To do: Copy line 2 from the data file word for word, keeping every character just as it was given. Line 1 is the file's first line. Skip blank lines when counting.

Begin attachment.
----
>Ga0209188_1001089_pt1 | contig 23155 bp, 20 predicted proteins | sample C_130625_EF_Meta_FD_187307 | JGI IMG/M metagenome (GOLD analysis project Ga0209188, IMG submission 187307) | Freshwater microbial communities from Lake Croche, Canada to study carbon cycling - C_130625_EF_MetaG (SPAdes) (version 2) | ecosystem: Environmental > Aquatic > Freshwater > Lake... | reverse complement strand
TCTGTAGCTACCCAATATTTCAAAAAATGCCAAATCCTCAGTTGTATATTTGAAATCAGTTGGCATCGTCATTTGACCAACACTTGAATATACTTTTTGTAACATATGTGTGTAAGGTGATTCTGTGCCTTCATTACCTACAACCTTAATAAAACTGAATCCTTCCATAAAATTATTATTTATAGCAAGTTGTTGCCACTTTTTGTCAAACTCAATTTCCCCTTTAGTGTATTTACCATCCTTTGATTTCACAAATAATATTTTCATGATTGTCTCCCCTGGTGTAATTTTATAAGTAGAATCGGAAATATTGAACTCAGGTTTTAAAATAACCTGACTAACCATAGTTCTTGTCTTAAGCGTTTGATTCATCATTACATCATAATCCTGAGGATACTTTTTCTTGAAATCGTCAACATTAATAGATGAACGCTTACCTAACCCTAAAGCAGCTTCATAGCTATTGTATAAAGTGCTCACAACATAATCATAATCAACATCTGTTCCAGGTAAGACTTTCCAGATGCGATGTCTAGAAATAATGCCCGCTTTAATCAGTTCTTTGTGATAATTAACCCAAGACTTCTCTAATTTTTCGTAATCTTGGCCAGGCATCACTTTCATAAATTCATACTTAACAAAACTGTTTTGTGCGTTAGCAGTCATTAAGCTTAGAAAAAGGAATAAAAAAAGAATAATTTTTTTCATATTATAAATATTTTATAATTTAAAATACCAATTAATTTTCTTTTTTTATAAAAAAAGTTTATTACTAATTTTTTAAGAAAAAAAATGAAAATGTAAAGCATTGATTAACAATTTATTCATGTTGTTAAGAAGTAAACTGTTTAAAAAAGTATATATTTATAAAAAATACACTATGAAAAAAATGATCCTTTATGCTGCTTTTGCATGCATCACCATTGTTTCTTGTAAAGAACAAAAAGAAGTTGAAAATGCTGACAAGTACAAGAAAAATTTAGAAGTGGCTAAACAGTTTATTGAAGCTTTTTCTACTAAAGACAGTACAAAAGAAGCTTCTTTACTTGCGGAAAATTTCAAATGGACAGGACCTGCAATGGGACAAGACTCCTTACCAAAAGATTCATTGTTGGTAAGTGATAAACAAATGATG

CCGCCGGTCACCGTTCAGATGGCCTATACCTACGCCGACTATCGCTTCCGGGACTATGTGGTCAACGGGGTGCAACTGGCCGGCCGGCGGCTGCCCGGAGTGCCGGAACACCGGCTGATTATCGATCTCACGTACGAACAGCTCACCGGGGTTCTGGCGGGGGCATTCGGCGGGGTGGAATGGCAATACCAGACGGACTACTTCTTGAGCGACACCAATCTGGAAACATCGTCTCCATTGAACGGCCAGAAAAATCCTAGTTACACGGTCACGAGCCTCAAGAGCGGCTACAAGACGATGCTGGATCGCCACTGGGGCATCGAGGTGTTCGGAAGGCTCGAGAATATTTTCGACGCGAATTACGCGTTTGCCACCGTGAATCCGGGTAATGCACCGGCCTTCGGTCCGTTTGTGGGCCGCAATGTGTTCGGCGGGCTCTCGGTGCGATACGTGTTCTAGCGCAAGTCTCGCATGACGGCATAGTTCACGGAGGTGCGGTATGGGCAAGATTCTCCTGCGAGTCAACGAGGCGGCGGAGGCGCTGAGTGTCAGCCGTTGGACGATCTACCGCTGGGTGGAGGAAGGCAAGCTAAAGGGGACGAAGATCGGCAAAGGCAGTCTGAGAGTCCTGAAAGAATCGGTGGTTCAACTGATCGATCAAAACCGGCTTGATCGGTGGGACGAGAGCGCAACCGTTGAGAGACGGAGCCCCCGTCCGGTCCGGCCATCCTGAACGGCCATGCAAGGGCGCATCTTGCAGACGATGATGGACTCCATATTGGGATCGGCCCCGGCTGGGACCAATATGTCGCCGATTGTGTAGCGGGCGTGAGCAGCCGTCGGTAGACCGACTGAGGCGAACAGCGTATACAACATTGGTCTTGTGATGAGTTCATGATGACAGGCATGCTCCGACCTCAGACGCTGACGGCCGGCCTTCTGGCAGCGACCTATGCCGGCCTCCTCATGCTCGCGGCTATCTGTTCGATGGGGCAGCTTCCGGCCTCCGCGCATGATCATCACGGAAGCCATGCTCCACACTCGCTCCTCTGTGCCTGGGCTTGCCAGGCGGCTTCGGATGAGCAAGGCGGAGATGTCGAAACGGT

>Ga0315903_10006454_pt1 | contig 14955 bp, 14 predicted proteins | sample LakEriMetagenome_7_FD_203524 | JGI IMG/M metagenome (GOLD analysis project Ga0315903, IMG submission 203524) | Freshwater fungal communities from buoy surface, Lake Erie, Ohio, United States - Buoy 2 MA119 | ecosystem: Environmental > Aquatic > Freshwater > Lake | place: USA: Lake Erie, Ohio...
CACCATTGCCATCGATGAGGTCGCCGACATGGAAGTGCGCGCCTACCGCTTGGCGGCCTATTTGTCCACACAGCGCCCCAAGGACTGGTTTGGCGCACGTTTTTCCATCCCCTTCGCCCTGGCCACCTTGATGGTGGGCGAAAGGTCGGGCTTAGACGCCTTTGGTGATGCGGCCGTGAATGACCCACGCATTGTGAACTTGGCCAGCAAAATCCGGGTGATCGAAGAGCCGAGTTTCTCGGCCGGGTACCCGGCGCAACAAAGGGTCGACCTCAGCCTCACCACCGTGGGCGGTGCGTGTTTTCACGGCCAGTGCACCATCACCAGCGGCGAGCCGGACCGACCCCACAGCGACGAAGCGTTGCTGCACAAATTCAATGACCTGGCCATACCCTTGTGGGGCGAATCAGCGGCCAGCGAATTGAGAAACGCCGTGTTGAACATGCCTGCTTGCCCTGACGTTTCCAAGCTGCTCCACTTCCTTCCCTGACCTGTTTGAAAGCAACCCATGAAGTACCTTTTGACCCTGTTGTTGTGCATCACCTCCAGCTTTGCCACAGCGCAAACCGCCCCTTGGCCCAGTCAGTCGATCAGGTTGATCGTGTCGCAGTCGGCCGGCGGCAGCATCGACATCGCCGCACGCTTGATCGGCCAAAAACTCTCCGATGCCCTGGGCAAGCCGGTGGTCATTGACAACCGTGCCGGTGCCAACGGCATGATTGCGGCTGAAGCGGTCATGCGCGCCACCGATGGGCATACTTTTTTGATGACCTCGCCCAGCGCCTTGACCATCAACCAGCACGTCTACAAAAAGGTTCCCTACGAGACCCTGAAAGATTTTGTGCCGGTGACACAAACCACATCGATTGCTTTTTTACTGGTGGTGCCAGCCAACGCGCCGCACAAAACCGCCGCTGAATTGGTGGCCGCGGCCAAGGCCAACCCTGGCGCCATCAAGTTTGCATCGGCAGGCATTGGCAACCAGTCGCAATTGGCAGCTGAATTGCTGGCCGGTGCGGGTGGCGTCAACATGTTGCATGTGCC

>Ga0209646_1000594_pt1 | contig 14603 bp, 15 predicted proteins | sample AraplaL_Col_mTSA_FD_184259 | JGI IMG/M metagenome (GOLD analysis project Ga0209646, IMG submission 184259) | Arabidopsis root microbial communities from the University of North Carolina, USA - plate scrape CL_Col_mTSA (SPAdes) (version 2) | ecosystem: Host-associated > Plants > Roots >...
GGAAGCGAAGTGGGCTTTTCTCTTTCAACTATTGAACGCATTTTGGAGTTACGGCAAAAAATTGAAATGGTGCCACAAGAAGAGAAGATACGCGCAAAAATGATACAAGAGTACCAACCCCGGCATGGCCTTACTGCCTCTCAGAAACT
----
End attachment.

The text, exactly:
TCTGTAGCTACCCAATATTTCAAAAAATGCCAAATCCTCAGTTGTATATTTGAAATCAGTTGGCATCGTCATTTGACCAACACTTGAATATACTTTTTGTAACATATGTGTGTAAGGTGATTCTGTGCCTTCATTACCTACAACCTTAATAAAACTGAATCCTTCCATAAAATTATTATTTATAGCAAGTTGTTGCCACTTTTTGTCAAACTCAATTTCCCCTTTAGTGTATTTACCATCCTTTGATTTCACAAATAATATTTTCATGATTGTCTCCCCTGGTGTAATTTTATAAGTAGAATCGGAAATATTGAACTCAGGTTTTAAAATAACCTGACTAACCATAGTTCTTGTCTTAAGCGTTTGATTCATCATTACATCATAATCCTGAGGATACTTTTTCTTGAAATCGTCAACATTAATAGATGAACGCTTACCTAACCCTAAAGCAGCTTCATAGCTATTGTATAAAGTGCTCACAACATAATCATAATCAACATCTGTTCCAGGTAAGACTTTCCAGATGCGATGTCTAGAAATAATGCCCGCTTTAATCAGTTCTTTGTGATAATTAACCCAAGACTTCTCTAATTTTTCGTAATCTTGGCCAGGCATCACTTTCATAAATTCATACTTAACAAAACTGTTTTGTGCGTTAGCAGTCATTAAGCTTAGAAAAAGGAATAAAAAAAGAATAATTTTTTTCATATTATAAATATTTTATAATTTAAAATACCAATTAATTTTCTTTTTTTATAAAAAAAGTTTATTACTAATTTTTTAAGAAAAAAAATGAAAATGTAAAGCATTGATTAACAATTTATTCATGTTGTTAAGAAGTAAACTGTTTAAAAAAGTATATATTTATAAAAAATACACTATGAAAAAAATGATCCTTTATGCTGCTTTTGCATGCATCACCATTGTTTCTTGTAAAGAACAAAAAGAAGTTGAAAATGCTGACAAGTACAAGAAAAATTTAGAAGTGGCTAAACAGTTTATTGAAGCTTTTTCTACTAAAGACAGTACAAAAGAAGCTTCTTTACTTGCGGAAAATTTCAAATGGACAGGACCTGCAATGGGACAAGACTCCTTACCAAAAGATTCATTGTTGGTAAGTGATAAACAAATGATG